Europe’s leaders need to move toward a more complete monetary union if “substantial” spillover effects for the global economy are to be avoided, the International Monetary Fund said.
The immediate priority is making progress toward a banking union for the euro area, the IMF said in a staff report on euro- area economic policies today. While acknowledging that leaders have taken important steps already, the report argued that an even stronger and more collective effort is required to staunch financial contagion from the crisis.
“A strong commitment toward a robust and complete monetary union would help restore faith in the viability” of the economic and monetary union, the IMF said. “This should encompass a credible path to a banking union and greater fiscal integration, with better governance and more risk sharing.”
Leaders have struggled to contain a crisis of confidence in Europe’s fiscal health since Greece became the first of five countries so far to ask for aid from international lenders including the IMF in 2010. Last month, a fresh push for enhanced joint budgetary control and closer financial-sector integration was overshadowed by the appeal of Spain, the region’s fourth- largest economy, for funds to recapitalize its ailing banks.
“The adverse links between sovereigns, banks and the real economy are stronger than ever,” the IMF said. “Despite major policy actions, financial markets in parts of the region remain under acute stress, raising questions about the viability of the monetary union itself.”
As the crisis has deepened, the growth outlook has waned, according to the report. While maintaining its forecast on July 16 for a 0.3 percent contraction of the euro-area economy in 2012, the IMF revised down the growth outlook for 2013 to 0.7 percent from 0.9 percent. In today’s report it cited subdued domestic demand, imminent budget cuts, and deteriorating global performance as drags on growth.
“With many of these headwinds significantly stronger in the periphery, growth is expected to be much lower there than in the core,” the IMF said. “Germany and France are expected to post weak but positive growth in 2012.”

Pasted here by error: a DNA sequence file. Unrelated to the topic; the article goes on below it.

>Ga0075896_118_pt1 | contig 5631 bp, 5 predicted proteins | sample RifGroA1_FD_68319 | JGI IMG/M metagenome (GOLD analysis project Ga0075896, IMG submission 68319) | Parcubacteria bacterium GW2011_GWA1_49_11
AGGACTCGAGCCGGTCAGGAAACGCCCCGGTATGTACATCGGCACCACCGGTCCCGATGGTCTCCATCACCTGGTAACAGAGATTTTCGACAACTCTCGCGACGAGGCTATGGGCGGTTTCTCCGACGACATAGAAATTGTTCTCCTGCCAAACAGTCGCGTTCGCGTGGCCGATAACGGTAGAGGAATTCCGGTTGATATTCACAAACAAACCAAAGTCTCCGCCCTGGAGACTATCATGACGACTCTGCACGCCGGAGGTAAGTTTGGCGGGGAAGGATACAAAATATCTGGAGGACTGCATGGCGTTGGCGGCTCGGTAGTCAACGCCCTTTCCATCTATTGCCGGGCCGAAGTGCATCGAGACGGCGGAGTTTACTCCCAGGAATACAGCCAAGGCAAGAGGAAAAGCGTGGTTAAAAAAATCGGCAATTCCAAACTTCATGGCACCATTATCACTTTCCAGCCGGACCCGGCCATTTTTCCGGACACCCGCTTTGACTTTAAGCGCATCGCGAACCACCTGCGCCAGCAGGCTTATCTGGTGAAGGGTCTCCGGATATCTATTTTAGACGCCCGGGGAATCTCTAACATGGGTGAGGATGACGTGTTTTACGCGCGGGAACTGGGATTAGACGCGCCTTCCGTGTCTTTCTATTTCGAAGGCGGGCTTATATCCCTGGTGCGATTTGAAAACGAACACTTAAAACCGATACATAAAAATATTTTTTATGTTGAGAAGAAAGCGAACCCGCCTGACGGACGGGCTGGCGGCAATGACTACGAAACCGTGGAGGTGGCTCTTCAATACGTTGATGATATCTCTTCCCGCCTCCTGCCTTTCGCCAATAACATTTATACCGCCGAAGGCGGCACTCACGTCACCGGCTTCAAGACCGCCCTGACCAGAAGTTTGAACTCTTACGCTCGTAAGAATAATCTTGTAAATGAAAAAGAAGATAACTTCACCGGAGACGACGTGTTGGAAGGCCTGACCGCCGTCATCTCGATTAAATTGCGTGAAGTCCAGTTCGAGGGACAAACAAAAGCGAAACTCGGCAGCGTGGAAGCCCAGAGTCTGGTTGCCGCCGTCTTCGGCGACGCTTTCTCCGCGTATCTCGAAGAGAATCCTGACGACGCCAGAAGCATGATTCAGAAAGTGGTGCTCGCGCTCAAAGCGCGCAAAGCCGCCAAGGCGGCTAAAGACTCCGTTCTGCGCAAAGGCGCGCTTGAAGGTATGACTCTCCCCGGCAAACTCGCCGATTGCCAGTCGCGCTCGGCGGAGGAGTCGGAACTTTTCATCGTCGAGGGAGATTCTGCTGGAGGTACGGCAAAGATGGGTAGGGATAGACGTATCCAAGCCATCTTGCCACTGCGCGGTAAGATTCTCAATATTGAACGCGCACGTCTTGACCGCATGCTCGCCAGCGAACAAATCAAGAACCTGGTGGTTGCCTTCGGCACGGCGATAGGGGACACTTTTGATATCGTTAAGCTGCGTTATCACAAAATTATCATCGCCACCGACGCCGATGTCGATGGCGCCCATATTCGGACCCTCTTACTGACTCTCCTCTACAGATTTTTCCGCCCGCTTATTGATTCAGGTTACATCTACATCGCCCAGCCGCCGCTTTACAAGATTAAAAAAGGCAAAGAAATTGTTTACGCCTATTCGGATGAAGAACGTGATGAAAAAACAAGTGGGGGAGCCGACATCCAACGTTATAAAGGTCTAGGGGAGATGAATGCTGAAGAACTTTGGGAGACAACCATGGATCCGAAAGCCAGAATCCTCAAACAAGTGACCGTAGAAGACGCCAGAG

Analysts are cutting European profit forecasts at the fastest rate since 2009 as the region heads for a recession and growth in China slows for a sixth quarter.
Given the dim economic prospects, the inflation rate is likely to fall “well below” the ECB’s target of 2 percent next year and remain under that level during 2014, the IMF said.
“There is a sizable risk that inflation could even turn negative in the medium run,” the IMF said, assessing the risk of deflation as 25 percent by early 2014.
“This risk of deflation is relatively low in the faster- growing economies, but significant in the periphery, where administrative price and tax increases are masking more severe downward price pressures from still substantial output gaps,” the IMF said.
The IMF’s deflation warning contrasts with European Central Bank President Mario Draghi’s remark on July 12 that there is “no sign” of deflation in any euro country. The ECB on July 5 cut its benchmark interest rate to a record low of 0.75 percent and its deposit rate, which has steered market rates since the financial turmoil started, to zero.
The ECB could provide a stronger bulwark against renewed crisis pressures by cutting its main interest rate further, implementing a program of large-scale asset purchases and undertaking further multi-year loans to banks, the IMF said.
A more accommodative monetary policy is needed from the ECB, and that would “likely include unconventional measures,” IMF European Department Deputy Director Mahmood Pradhan said.
“There is some further room to reduce interest rates, but it is likely that they will need more measures, and this would include some traditional measures such as quantitative easing, or more selective measures,” such as the ECB’s securities markets program, Pradhan said. “That may need to be scaled up.”
U.S. Federal Reserve Chairman Ben. S Bernanke yesterday outlined options to ease policy further in case the flagging economic recovery fails to lower unemployment, including further purchases of Treasuries and mortgage-backed securities.
Against a backdrop of fiscal consolidation, the fund said the “overarching challenge” in Europe is to plan budget cuts without unduly harming economic growth.
“A further intensification of the crisis would have substantial impact on neighboring European countries and the rest of the world,” according to the report. “A determined move toward a more complete union is needed now to demonstrate policy makers’ unequivocal commitment to sustain” the economic and monetary union.
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